ABSTRACT: Resting conventional 12-lead ECG has low sensitivity for detection of coronary artery disease (CAD) and left ventricular hypertrophy (LVH) and low positive predictive value (PPV) for prediction of left ventricular systolic dysfunction (LVSD). We hypothesized that a approximately 5-min resting 12-lead advanced ECG test ("A-ECG") that combined results from both the advanced and conventional ECG could more accurately screen for these conditions than strictly conventional ECG.
Results from nearly every conventional and advanced resting ECG parameter known from the literature to have diagnostic or predictive value were first retrospectively evaluated in 418 healthy controls and 290 patients with imaging-proven CAD, LVH and/or LVSD. Each ECG parameter was examined for potential inclusion within multi-parameter A-ECG scores derived from multivariate regression models that were designed to optimally screen for disease in general or LVSD in particular. The performance of the best retrospectively-validated A-ECG scores was then compared against that of optimized pooled criteria from the strictly conventional ECG in a test set of 315 additional individuals.
Compared to optimized pooled criteria from the strictly conventional ECG, a 7-parameter A-ECG score validated in the training set increased the sensitivity of resting ECG for identifying disease in the test set from 78% (72-84%) to 92% (88-96%) (P < 0.0001) while also increasing specificity from 85% (77-91%) to 94% (88-98%) (P < 0.05). In diseased patients, another 5-parameter A-ECG score increased the PPV of ECG for LVSD from 53% (41-65%) to 92% (78-98%) (P < 0.0001) without compromising related negative predictive value.
Resting 12-lead A-ECG scoring is more accurate than strictly conventional ECG in screening for CAD, LVH and LVSD.
BMC Cardiovascular Disorders 06/2010; 10(1):28. DOI:10.1186/1471-2261-10-28 · 1.88 Impact Factor
[Show abstract] [Hide abstract]
ABSTRACT: Twelve-lead electrocardiogram (ECG) is used to screen for hypertrophic cardiomyopathy (HCM), but up to 25% of HCM patients do not have distinctly abnormal ECGs, whereas up to 5% to 15% of healthy athletes do. We hypothesized that an approximately 5-minute resting advanced 12-lead ECG test ("A-ECG score") could detect HCM with greater sensitivity than pooled conventional ECG criteria and distinguish healthy athletes from HCM with greater specificity.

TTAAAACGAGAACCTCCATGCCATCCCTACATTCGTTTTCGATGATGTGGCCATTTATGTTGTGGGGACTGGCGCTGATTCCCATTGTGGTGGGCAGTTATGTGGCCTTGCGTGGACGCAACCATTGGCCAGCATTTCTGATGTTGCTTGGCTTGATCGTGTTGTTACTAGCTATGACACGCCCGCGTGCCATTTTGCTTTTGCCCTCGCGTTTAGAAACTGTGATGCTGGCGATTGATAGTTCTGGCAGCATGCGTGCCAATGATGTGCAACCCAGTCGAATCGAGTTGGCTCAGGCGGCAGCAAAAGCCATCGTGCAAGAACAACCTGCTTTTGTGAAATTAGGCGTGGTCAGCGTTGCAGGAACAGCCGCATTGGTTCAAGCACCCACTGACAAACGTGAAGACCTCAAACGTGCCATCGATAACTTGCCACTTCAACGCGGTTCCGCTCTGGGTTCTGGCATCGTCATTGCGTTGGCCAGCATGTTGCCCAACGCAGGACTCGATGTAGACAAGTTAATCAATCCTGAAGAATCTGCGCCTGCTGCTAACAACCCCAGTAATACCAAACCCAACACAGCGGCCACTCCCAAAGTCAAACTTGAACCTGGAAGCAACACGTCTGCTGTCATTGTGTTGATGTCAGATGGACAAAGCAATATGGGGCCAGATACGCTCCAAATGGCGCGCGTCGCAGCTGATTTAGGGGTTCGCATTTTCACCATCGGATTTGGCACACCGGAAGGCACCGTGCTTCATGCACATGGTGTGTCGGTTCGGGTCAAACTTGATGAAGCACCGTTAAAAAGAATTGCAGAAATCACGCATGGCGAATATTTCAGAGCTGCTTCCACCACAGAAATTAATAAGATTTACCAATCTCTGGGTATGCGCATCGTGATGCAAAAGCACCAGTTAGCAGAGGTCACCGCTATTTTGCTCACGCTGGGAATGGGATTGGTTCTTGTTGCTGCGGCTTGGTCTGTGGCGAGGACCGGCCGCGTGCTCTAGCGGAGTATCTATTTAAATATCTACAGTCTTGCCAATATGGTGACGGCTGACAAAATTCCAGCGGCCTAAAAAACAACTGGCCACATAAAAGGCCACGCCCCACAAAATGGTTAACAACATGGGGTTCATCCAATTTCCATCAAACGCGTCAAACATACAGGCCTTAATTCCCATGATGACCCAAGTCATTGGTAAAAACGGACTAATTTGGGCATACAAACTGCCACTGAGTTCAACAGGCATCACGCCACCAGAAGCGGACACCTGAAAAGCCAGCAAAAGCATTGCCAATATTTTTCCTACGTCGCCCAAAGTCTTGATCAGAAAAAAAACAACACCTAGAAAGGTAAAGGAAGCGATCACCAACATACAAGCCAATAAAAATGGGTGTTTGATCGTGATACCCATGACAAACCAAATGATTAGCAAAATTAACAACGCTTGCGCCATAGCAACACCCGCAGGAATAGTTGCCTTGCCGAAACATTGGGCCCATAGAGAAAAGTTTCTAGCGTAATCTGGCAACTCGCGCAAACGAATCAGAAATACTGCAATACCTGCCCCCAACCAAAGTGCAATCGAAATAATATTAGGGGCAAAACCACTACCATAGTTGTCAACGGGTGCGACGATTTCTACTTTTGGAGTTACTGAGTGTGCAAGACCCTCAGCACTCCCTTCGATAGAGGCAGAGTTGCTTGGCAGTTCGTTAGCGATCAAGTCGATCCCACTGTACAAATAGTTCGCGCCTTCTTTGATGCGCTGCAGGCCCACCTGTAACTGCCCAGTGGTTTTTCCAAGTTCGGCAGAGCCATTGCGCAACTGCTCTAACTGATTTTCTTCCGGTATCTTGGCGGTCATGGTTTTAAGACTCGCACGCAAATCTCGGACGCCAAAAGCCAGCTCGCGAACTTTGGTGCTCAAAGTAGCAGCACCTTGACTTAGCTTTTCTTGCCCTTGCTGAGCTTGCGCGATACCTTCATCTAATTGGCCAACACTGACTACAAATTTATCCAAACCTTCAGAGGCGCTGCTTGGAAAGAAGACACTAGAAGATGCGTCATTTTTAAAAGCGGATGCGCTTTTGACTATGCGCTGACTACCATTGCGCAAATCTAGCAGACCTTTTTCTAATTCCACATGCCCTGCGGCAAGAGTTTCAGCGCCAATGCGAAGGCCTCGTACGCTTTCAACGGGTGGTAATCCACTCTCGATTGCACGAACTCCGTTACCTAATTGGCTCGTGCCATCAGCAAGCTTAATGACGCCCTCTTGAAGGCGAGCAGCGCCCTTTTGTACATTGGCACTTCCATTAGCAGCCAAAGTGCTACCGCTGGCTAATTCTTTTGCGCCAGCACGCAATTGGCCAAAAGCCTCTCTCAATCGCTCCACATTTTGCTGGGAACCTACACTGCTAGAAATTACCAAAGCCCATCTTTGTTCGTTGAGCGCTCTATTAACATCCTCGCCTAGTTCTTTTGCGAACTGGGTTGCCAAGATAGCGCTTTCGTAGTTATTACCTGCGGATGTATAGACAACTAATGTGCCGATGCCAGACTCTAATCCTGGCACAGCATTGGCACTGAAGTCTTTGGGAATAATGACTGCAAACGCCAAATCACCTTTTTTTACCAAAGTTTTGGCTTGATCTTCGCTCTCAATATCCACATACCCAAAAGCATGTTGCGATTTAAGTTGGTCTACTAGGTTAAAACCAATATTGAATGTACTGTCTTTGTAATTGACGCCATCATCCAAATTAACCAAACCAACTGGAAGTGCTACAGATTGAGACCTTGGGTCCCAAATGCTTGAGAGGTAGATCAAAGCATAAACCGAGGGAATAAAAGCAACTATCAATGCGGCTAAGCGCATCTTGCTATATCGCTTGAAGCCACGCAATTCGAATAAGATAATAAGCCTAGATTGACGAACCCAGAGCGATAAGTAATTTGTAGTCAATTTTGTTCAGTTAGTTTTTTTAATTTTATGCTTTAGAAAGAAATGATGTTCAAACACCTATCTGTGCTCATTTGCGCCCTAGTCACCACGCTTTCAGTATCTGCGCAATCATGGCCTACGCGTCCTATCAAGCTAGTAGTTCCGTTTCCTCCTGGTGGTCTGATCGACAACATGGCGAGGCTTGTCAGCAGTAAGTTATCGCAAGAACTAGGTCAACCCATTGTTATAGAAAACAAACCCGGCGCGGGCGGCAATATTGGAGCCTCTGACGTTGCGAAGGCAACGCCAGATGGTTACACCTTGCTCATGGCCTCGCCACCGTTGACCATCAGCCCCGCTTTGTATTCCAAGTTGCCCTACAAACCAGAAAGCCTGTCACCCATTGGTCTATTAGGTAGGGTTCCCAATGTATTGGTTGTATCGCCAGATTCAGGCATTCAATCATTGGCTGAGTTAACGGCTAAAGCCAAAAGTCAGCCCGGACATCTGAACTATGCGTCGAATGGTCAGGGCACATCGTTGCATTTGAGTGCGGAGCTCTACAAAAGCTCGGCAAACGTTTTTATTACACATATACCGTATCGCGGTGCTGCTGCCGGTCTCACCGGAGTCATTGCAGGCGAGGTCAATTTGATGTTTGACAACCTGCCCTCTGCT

Five-minute 12-lead ECGs were obtained from 56 HCM patients, 56 age/sex-matched healthy controls, and 69 younger endurance-trained athletes. Electrocardiograms were analyzed using recently suggested pooled conventional ECG criteria and also A-ECG scoring techniques that considered results from multiple advanced and conventional ECG parameters.
Compared with pooled criteria from the strictly conventional ECG, an A-ECG logistic score incorporating results from just 3 advanced ECG parameters (spatial QRS-T angle, unexplained portion of QT variability, and T-wave principal component analysis ratio) increased the sensitivity of ECG for identifying HCM from 89% (78%-96%) to 98% (89%-100%; P = .025), while increasing specificity from 90% (83%-94%) to 95% (92%-99%; P = .020).
Resting 12-lead A-ECG scores that are simultaneously more sensitive than pooled conventional ECG criteria for detecting HCM and more specific for distinguishing healthy athletes and other healthy controls from HCM can be constructed. Pending further prospective validation, such scores may lead to improved ECG-based screening for HCM.
Journal of electrocardiology 11/2010; 43(6):713-8. DOI:10.1016/j.jelectrocard.2010.08.010 · 1.36 Impact Factor
Data provided are for informational purposes only. Although carefully collected, accuracy cannot be guaranteed. The impact factor represents a rough estimation of the journal's impact factor and does not reflect the actual current impact factor. Publisher conditions are provided by RoMEO. Differing provisions from the publisher's actual policy or licence agreement may be applicable.